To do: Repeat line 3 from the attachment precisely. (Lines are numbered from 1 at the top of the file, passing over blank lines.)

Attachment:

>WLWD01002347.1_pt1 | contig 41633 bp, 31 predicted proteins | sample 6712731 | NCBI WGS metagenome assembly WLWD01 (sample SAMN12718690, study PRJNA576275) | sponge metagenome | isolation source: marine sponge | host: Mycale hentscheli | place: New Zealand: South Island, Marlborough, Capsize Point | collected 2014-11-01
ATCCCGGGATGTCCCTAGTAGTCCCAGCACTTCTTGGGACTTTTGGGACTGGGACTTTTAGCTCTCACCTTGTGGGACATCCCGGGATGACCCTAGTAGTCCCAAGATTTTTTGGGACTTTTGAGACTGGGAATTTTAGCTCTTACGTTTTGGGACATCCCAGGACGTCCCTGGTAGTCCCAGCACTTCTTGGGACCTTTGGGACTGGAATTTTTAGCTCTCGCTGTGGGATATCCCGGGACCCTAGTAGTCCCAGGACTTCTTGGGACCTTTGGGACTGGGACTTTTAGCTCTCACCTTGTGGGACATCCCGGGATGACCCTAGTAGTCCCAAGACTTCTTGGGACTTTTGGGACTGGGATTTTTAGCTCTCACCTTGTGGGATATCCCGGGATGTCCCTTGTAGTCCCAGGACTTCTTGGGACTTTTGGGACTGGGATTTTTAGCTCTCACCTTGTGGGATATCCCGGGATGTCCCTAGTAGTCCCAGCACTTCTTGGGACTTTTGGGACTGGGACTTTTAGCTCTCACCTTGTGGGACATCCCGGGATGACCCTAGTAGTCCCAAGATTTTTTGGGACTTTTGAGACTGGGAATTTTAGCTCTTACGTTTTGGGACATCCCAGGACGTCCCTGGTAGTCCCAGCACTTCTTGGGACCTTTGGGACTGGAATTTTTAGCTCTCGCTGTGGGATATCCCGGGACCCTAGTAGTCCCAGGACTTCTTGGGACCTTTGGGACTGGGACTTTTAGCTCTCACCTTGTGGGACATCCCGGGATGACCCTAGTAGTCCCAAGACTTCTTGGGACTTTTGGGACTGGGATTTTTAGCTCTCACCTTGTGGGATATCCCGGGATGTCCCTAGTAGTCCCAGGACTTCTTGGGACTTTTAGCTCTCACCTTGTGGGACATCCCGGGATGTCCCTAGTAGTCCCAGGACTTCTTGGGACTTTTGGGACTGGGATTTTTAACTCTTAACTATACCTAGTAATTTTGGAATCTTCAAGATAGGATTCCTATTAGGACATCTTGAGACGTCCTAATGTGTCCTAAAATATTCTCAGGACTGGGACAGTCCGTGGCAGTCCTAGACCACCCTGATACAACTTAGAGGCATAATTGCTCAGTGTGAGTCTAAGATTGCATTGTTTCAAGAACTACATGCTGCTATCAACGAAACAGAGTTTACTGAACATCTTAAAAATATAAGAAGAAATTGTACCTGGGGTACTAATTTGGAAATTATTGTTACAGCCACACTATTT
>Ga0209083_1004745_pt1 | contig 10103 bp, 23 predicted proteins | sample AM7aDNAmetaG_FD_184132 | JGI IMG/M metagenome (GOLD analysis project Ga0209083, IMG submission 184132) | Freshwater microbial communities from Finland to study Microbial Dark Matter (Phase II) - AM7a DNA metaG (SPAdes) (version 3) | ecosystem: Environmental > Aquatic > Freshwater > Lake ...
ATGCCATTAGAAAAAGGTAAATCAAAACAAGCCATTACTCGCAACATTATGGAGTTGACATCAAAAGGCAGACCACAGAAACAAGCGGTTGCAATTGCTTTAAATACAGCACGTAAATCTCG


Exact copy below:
>Ga0209083_1004745_pt1 | contig 10103 bp, 23 predicted proteins | sample AM7aDNAmetaG_FD_184132 | JGI IMG/M metagenome (GOLD analysis project Ga0209083, IMG submission 184132) | Freshwater microbial communities from Finland to study Microbial Dark Matter (Phase II) - AM7a DNA metaG (SPAdes) (version 3) | ecosystem: Environmental > Aquatic > Freshwater > Lake ...